Faraday’s law states that the emf produced by a dynamo is related to the rate of change of the magnetic flux (flux linkage) in the solenoid. The magnetic flux, Φm, in the solenoid whose radius is r and with number of turns N [6] is shown in fig.

Where B is the magnetic field strength of the permanent magnet and t is the time. By using Faraday’s law, it can be shown that the peak emf output Vm for the magnet.

Step 4: EXPERIMENTAL SET UP

Picture of EXPERIMENTAL SET UP

The block diagram representation of the complete experimental set up is shown in Fig.3 and the actual experimental set up is depicted in Fig.4 The battery get charged via the charge controller . A charge controller limits the rate at which electric current is added to or drawn from electric batteries. It prevents overcharging and may protect against overvoltage, which can reduce battery performance or lifespan, and may pose a safety risk. It may also prevent completely draining (deep discharging) a battery, or perform controlled discharges, depending on the battery technology, to protect battery life.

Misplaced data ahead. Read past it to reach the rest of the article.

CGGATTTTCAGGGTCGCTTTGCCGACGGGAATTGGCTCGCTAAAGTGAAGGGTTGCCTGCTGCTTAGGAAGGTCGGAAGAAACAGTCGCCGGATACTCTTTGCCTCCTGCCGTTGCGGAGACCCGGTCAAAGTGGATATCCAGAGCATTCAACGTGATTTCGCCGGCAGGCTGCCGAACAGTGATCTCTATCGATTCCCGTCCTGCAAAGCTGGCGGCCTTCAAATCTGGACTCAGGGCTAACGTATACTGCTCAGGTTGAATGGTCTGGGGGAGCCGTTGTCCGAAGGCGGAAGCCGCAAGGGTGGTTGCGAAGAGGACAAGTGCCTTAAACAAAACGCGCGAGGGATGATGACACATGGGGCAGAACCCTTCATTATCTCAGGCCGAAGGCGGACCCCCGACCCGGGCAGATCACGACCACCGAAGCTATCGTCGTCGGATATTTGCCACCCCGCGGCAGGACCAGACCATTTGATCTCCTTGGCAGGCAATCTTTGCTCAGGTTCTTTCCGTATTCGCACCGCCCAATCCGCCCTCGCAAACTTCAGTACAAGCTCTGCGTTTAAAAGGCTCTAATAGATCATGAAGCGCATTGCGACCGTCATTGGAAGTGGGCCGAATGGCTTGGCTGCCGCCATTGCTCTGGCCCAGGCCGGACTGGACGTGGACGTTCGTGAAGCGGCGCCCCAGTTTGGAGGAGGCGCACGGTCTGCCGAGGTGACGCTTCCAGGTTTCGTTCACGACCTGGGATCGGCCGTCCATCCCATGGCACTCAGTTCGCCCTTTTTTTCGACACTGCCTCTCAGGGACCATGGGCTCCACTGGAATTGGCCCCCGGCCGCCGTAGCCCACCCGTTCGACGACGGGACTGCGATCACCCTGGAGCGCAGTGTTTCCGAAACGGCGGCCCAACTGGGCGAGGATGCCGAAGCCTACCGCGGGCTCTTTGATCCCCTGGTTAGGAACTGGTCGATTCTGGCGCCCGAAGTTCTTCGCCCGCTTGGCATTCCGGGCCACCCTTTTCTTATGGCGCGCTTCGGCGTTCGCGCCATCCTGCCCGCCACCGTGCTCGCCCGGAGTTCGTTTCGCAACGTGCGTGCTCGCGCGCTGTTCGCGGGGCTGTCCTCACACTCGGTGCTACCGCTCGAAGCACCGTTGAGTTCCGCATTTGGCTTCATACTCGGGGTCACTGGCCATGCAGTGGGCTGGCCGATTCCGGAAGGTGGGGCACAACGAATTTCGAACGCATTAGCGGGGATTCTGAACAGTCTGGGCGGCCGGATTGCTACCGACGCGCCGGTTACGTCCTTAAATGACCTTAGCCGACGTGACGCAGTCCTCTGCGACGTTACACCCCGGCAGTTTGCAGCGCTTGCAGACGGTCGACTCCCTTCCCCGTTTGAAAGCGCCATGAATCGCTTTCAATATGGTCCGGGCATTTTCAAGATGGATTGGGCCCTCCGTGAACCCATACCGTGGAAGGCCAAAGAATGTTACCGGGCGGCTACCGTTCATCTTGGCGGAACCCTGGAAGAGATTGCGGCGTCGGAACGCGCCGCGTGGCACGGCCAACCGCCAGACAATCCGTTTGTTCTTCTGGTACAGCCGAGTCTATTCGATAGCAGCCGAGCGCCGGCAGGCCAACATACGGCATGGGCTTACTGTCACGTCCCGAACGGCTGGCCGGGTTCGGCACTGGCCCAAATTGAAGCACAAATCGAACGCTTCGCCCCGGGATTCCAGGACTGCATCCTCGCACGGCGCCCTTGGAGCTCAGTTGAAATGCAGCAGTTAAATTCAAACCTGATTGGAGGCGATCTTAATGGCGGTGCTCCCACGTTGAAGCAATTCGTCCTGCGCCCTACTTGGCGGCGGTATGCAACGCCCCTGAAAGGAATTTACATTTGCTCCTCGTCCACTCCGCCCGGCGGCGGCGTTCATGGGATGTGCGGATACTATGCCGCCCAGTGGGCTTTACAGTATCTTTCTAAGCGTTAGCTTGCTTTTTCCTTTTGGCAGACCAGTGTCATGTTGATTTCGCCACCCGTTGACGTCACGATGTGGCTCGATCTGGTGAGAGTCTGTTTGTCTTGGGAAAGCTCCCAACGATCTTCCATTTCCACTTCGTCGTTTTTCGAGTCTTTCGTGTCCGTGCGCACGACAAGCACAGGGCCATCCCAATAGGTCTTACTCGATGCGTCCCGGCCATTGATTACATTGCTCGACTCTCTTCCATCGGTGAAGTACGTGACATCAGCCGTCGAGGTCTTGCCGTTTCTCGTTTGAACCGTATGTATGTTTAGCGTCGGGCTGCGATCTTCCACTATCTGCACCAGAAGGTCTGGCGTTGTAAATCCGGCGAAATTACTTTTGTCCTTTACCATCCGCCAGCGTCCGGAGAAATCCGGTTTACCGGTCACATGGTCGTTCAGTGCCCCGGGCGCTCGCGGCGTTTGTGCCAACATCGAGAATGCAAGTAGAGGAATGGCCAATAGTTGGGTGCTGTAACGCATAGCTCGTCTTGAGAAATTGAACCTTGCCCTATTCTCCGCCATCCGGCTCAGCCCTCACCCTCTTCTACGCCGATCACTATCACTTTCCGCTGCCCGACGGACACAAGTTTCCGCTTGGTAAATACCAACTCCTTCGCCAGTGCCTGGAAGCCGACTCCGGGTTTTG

Step 5: PROCESSING CIRCUIT & POWER STORAGE

Picture of PROCESSING   CIRCUIT   & POWER   STORAGE

The processing circuit Fig. consists of a diode bridge rectifier and a filter capacitor to lead the AC output to become a DC and later to be stored in a battery.

A bridge rectifier is an arrangement of four or more diodes in a bridge circuit configuration which provides the same output polarity for either input polarity. It is used for converting an alternating current (AC) input into a direct current (DC) output as per the equation (1).